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The Witch of Blackbird Pond by Elizabeth George Speare

Teacher Guide by Bridget Baudinet

Find this Common Core aligned Teacher Guide and more like it in our Middle School ELA Category!

Student Activities for The Witch of Blackbird Pond Include:

Winner of the 1959 Newbery Medal, The Witch of Blackbird Pond by Elizabeth George Speare is a work of historical fiction set in seventeenth century New England. The novel follows a year in the life of an orphan girl Kit, who moves from the English settlement in Barbados to the Puritan town of Wethersfield, Connecticut. Kit’s story is filled with challenges that reveal her weaknesses, test her strengths, and bring about important character growth. The novel provides rich historical background on life in the early colonies, specifically addressing the lifestyle of New England Puritans and the history of the famous Connecticut Charter Oak.

By the end of this lesson your students will create amazing storyboards like the ones below!




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Background Information

Students reading The Witch of Blackbird Pond may need some background on its historical context. A basic understanding of the British colonial empire in the seventeenth century will help students understand the connection between Connecticut and Barbados. A helpful background on the colonization of Barabados can be found here.

The customs and beliefs of Puritans are also heavily referenced in the novel. While not all the characters are Puritan, the Puritan faith is the dominant force in Wethersfield. Although many Puritans left England to escape restrictive religious laws, this did not stop them from implementing their own. Their vision for a moral society shaped the legal and social practices of their settlements. Puritans valued prayer, pious reading, and hard work, and the frowned upon fancy dress, silly games, and secular songs and books. They expected all believers to follow the teachings of the Bible and required women and children to obey their husbands and fathers.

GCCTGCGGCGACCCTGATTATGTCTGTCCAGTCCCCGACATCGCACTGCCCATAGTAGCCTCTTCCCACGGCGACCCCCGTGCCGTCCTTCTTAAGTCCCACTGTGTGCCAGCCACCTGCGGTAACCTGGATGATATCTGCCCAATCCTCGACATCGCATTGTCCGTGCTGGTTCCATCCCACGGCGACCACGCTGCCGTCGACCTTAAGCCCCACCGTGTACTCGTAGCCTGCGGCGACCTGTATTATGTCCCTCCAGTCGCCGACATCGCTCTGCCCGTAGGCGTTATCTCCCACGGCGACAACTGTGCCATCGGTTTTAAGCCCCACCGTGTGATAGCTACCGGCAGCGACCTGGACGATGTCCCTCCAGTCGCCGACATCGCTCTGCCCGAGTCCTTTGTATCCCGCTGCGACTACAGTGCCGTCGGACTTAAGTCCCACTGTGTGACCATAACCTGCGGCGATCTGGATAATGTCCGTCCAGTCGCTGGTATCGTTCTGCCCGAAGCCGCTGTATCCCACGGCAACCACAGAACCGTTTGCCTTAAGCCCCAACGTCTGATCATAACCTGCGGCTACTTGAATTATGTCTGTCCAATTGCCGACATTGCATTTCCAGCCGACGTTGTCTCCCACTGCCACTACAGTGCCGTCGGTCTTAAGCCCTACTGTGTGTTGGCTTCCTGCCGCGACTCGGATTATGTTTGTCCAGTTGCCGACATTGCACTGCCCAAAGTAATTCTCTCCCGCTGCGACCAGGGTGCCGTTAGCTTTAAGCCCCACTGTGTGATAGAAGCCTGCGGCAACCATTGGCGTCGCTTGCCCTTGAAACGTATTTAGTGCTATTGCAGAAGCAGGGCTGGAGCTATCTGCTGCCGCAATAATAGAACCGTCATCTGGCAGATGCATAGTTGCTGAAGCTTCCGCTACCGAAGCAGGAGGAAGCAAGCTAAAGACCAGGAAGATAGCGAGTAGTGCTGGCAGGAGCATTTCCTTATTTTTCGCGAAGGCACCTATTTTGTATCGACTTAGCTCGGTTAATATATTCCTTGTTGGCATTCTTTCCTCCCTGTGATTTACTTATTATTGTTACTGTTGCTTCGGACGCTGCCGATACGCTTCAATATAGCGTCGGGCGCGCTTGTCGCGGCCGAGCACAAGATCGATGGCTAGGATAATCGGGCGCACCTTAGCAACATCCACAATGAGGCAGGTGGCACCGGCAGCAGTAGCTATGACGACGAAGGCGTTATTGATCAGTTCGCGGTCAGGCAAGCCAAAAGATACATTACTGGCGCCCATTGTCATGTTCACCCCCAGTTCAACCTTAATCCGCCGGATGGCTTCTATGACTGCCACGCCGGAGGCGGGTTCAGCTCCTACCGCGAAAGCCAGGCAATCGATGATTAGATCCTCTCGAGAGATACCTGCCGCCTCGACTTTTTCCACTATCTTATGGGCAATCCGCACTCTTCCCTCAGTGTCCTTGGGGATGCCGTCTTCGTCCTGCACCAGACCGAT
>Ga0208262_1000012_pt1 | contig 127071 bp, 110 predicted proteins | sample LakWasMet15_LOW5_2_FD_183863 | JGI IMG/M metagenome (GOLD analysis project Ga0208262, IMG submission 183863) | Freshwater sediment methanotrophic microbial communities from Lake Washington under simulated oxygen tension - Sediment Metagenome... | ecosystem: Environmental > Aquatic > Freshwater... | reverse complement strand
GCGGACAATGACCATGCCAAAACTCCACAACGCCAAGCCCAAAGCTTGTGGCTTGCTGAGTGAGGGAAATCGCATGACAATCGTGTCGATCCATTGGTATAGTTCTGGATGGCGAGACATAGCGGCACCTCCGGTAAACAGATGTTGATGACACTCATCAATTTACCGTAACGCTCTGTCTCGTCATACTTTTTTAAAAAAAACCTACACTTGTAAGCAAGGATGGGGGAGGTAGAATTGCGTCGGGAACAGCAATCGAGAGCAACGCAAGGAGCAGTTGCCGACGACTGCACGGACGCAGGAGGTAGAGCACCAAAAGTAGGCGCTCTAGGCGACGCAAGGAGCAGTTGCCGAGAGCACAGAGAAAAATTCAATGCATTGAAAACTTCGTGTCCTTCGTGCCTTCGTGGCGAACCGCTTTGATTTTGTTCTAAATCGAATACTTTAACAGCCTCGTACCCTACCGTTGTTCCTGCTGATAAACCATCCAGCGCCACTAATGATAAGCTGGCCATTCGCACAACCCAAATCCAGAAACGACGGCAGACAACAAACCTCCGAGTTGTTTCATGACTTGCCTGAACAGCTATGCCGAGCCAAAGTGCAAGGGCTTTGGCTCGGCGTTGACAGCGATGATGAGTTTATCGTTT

Social expectations and even local laws were based on this strict mentality. Nowhere was this more pronounced than in the notorious witch trials. In their fear of sinful disobedience, many Puritans saw the devil at work in the actions of those who diverged from their lifestyle. Women and men who disagreed with Puritan beliefs and looked or acted oddly were sometimes thought to be bewitched by the devil. Throughout the seventeenth century, dozens of people were executed for witchcraft, most famously in the Salem Witch Trials of the 1690s. The websites below might be helpful for supplementing students’ understanding of Puritan society and religious beliefs.



The Witch of Blackbird Pond also highlights the political tension between the Connecticut colonists and the English government. Although nearly a century before the Revolutionary War, many colonists in the 1680s already felt that living in an American colony entitled them to a certain amount of autonomy from the British government. In fact, this is why many Puritans came to America in the first place. The religious freedom in the colonies was possible because the dominance of the Anglican Church in England itself was not enforced in its territories. In 1662, the colony of Connecticut was granted a charter from King Charles II which granted the colony a certain amount of self-government and freedom from direct oversight from the Crown. In 1685, however, Charles II died and his successor, King James II, refused to honor the charter. He consolidated several colonies into a single territory named the Dominion of New England and set his appointee Sir Edmond Andros in place as Royal Governor of the dominion.

With all these changes, colonists found themselves divided along ideological lines as the characters in the novel do. Some, like Reverend Bulkeley, felt loyal to the king and his governor, but others, like Matthew Wood and William Ashby objected to the loss of autonomy. In an attempt to preserve this autonomy, a number of men conspired to hide the 1662 charter so that the governor could not invalidate it. Although William Ashby does not reveal its hiding place in The Witch of Blackbird Pond, history tells us that the colonists hid the charter in a the trunk of an oak tree, which has since been known as the Charter Oak. Later, when King James II was deposed, the colonists removed the charter from its hiding place and reinstated its privileges for another 120 years. For more on the story of the famous Charter Oak, click here.